2016-10-09 Notes from the Bench

“Toccata in D minor ‘Dorian’” by Johann Sebastian Bach

A commentary on this week’s music by Dr. James T. Gerber, Music Associate

 

Johann Sebastian Bach (1685-1750) is one of the great musical geniuses of all time and among most influential composers of western music history. His music represents the pinnacle of the high-baroque style. Bach was not only a great master of writing imitative counterpoint, but he also synthesized into his own works the north-German, French, and Italianate styles of his time. To this day, much of Bach’s music is frequently performed and his works are studied extensively by a wide range of musicians.

The Toccata in D minor “Dorian” (BWV 538) is among Bach’s monumental free organ works. The term “Dorian” is frequently applied to this toccata and fugue; the tonal center for this work is “D”, however, Bach does not indicate a key signature, which suggests the work is in the Dorian church mode. The toccata is dramatic and energetic work with Italianate stringed-instrument figuration employed throughout. Bach indicates the various manual changes, which is rarely encountered in his other organ works. As is the case with many of Bach’s organ works, we do not know precisely when he composed this particular piece; it was likely written while he was in Weimar, however some scholars believe this work was written while Bach was Kantor for the Thomaskirche in Leipzig, a position he held from 1723-1750. Though he had few organist duties in Leipzig, Bach remained in demand to perform organ concerts and his later organ works were likely written for these occasions.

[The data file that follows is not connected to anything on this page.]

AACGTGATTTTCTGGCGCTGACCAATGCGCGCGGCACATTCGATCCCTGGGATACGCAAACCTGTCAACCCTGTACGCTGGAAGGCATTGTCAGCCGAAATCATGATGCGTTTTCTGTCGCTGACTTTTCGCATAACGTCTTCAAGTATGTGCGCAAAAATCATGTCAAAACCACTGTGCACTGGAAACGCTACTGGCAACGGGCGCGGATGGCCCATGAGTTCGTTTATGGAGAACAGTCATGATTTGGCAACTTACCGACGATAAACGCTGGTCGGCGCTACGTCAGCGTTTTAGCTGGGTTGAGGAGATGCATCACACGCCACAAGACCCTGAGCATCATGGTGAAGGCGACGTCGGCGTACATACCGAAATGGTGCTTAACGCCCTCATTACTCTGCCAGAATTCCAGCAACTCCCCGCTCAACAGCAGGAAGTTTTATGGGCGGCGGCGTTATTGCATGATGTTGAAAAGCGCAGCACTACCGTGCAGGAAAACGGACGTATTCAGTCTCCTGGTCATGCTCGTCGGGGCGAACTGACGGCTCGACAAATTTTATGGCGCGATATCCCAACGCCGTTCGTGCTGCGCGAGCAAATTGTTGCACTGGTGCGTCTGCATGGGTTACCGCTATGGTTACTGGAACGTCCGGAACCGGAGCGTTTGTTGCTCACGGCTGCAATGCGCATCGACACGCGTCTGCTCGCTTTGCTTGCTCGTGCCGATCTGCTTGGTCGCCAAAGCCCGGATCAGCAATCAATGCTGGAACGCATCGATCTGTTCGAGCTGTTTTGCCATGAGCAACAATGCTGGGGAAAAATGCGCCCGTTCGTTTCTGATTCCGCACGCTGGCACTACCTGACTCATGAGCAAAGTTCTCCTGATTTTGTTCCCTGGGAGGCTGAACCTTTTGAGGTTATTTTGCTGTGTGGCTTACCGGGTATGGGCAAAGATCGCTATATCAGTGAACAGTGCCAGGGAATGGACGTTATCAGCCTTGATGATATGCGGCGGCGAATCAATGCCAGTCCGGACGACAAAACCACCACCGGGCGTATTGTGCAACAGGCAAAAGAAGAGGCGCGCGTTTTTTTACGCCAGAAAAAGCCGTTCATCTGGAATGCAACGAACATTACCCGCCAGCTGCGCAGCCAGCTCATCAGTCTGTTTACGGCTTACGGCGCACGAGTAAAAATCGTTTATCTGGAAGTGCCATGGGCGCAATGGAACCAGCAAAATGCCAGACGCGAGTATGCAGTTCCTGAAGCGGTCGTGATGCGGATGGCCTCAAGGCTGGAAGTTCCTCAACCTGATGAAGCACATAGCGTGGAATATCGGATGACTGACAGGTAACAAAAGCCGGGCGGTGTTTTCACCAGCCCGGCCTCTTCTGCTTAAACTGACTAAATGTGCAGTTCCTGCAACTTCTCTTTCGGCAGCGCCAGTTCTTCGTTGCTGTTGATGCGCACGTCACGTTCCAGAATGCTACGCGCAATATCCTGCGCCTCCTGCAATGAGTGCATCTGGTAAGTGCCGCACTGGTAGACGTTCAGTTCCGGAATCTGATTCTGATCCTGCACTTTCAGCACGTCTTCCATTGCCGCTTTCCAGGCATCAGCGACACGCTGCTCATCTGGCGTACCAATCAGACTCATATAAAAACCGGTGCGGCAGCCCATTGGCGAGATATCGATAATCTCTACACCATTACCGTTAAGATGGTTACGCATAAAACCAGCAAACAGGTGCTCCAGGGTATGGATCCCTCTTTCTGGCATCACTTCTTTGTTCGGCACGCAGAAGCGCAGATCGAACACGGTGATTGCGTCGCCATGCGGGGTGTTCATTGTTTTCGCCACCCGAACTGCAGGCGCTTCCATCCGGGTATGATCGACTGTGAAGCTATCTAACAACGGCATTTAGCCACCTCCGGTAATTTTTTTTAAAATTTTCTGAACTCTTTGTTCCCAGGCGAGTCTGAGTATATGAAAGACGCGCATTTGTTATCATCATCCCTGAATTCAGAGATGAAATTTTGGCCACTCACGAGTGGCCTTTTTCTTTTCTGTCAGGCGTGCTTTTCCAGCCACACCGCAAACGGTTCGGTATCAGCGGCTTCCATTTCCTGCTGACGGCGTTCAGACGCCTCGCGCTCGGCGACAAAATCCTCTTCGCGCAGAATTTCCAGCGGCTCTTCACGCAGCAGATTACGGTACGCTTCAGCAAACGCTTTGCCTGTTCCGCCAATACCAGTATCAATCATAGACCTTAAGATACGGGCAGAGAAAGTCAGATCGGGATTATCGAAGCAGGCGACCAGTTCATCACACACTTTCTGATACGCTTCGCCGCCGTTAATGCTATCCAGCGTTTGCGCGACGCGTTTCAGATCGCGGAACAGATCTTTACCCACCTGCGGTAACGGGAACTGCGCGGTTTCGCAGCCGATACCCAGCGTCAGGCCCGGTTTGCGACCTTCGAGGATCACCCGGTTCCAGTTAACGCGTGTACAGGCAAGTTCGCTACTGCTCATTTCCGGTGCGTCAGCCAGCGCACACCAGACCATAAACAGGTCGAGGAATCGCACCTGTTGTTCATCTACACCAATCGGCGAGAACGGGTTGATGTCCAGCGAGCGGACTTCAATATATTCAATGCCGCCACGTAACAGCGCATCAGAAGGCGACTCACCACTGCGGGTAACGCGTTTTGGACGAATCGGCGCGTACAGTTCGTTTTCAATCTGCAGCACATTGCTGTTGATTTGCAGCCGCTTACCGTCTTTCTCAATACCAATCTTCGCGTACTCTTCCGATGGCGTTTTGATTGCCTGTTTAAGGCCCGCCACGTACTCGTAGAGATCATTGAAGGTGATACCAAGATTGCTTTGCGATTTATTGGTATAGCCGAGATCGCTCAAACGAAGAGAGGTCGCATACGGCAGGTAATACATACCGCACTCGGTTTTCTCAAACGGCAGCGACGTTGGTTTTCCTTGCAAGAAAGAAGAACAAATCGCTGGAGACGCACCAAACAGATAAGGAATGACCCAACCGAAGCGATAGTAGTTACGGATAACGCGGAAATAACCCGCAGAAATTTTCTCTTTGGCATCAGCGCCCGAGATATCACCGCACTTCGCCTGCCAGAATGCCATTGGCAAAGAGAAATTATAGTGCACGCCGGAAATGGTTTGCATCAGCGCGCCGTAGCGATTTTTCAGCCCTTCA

During Bach’s lifetime, he was highly regarded as a keyboard musician, especially as an organist. During his youth, he held relatively short-term posts as the organist for the Churches of St. Boniface in Arnstadt and St. Blasius in Mühlhausen. He later served as the organist for the Duke of Weimar in the Thuringia region of central Germany, a position he held from 1708-1717. Bach was extensively engaged as recitalist, a consultant, and teacher with a reputation for technical brilliance and creativity. Bach’s skills as an improviser were second to none; there are numerous accounts of Bach improvising at the organ for hours various styles of counterpoint including trios, chorale variations, and fugues. A significant number of Bach’s organ works were written while he was in Weimar and many were likely inspired by earlier improvisations.

 

 

 

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